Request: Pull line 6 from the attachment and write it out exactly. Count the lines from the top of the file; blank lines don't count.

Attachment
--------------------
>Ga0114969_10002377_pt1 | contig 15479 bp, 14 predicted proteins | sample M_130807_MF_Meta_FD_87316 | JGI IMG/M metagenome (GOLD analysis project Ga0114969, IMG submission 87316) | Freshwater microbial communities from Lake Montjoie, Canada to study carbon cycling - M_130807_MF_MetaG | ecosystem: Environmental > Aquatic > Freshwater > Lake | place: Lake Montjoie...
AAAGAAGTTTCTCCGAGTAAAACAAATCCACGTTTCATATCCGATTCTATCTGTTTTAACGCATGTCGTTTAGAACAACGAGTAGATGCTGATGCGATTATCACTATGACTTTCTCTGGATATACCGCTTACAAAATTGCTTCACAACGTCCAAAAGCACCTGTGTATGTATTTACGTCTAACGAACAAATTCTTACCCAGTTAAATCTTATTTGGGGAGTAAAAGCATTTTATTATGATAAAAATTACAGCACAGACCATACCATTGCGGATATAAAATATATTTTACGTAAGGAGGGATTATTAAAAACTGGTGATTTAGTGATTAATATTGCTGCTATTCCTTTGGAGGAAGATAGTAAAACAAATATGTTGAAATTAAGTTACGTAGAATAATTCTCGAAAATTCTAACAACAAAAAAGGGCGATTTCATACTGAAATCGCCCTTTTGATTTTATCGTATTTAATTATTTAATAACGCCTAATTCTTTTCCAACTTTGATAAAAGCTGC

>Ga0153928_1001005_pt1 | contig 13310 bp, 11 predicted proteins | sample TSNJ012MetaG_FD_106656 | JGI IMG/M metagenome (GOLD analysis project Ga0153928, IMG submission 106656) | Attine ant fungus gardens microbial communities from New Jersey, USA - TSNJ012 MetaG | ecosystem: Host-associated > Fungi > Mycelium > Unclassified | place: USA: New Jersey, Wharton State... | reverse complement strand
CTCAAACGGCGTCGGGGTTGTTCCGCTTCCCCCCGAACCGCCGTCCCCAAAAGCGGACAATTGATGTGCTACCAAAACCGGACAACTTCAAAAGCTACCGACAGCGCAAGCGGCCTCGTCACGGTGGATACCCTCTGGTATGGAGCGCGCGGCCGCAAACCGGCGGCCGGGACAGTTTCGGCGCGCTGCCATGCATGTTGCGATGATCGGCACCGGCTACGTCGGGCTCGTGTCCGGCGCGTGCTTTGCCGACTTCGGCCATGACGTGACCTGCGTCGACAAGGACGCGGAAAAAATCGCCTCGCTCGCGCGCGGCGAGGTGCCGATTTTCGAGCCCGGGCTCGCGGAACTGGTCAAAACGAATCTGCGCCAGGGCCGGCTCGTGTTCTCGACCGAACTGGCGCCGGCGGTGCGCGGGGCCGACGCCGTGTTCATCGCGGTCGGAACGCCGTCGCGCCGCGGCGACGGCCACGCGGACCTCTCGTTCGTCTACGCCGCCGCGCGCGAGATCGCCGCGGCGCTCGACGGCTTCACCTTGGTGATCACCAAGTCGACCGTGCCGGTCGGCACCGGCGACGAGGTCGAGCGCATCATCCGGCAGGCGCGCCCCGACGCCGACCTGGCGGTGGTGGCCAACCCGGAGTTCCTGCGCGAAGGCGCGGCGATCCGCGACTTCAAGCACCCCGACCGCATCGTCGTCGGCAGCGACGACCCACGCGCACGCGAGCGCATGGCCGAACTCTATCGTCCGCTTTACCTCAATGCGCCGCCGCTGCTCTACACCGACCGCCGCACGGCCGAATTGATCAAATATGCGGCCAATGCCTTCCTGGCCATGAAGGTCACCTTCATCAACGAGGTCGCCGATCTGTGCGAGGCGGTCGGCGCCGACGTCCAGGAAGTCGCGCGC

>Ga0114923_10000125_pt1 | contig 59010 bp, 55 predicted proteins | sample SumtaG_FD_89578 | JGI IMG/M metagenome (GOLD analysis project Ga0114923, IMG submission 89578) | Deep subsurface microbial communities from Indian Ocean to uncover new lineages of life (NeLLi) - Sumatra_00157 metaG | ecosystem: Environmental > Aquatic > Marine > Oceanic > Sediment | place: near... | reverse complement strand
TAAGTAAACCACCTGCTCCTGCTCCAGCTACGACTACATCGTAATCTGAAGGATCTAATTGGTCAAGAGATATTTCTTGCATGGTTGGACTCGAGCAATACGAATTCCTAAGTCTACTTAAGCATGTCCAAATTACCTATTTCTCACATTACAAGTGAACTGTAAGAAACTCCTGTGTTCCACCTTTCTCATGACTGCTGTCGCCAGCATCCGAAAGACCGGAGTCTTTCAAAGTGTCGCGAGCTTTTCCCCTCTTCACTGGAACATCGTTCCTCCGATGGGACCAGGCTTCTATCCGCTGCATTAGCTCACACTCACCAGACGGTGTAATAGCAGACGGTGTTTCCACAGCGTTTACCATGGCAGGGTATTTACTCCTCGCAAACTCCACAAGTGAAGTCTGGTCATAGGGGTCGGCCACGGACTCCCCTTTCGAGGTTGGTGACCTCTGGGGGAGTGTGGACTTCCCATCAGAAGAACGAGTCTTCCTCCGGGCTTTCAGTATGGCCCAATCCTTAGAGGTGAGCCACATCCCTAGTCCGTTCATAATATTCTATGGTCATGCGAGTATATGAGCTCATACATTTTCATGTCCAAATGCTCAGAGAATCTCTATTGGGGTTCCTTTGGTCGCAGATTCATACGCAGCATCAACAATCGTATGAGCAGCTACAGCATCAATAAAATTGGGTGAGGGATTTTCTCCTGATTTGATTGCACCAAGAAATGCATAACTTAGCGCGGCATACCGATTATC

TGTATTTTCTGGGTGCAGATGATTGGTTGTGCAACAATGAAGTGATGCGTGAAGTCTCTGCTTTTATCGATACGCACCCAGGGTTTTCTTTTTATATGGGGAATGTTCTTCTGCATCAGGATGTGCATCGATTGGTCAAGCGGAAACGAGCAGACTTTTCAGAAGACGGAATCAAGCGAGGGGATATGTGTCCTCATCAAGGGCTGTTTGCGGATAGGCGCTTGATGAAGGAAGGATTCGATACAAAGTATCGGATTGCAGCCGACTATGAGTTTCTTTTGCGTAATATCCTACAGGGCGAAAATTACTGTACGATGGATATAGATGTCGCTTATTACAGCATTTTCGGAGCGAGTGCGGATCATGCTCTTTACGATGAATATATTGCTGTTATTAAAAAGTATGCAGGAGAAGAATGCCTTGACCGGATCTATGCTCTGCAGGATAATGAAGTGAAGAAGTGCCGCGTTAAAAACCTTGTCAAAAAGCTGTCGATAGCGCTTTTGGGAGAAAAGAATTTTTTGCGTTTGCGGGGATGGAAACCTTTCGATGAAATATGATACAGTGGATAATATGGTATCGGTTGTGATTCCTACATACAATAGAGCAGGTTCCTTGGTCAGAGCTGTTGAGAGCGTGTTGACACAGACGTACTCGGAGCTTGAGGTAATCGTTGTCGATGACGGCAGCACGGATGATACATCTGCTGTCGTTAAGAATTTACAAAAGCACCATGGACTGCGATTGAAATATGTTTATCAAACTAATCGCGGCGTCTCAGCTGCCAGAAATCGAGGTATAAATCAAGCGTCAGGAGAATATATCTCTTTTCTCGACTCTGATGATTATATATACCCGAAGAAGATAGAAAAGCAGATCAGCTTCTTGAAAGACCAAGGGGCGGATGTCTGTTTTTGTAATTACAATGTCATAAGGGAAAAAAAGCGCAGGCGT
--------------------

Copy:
TAAGTAAACCACCTGCTCCTGCTCCAGCTACGACTACATCGTAATCTGAAGGATCTAATTGGTCAAGAGATATTTCTTGCATGGTTGGACTCGAGCAATACGAATTCCTAAGTCTACTTAAGCATGTCCAAATTACCTATTTCTCACATTACAAGTGAACTGTAAGAAACTCCTGTGTTCCACCTTTCTCATGACTGCTGTCGCCAGCATCCGAAAGACCGGAGTCTTTCAAAGTGTCGCGAGCTTTTCCCCTCTTCACTGGAACATCGTTCCTCCGATGGGACCAGGCTTCTATCCGCTGCATTAGCTCACACTCACCAGACGGTGTAATAGCAGACGGTGTTTCCACAGCGTTTACCATGGCAGGGTATTTACTCCTCGCAAACTCCACAAGTGAAGTCTGGTCATAGGGGTCGGCCACGGACTCCCCTTTCGAGGTTGGTGACCTCTGGGGGAGTGTGGACTTCCCATCAGAAGAACGAGTCTTCCTCCGGGCTTTCAGTATGGCCCAATCCTTAGAGGTGAGCCACATCCCTAGTCCGTTCATAATATTCTATGGTCATGCGAGTATATGAGCTCATACATTTTCATGTCCAAATGCTCAGAGAATCTCTATTGGGGTTCCTTTGGTCGCAGATTCATACGCAGCATCAACAATCGTATGAGCAGCTACAGCATCAATAAAATTGGGTGAGGGATTTTCTCCTGATTTGATTGCACCAAGAAATGCATAACTTAGCGCGGCATACCGATTATC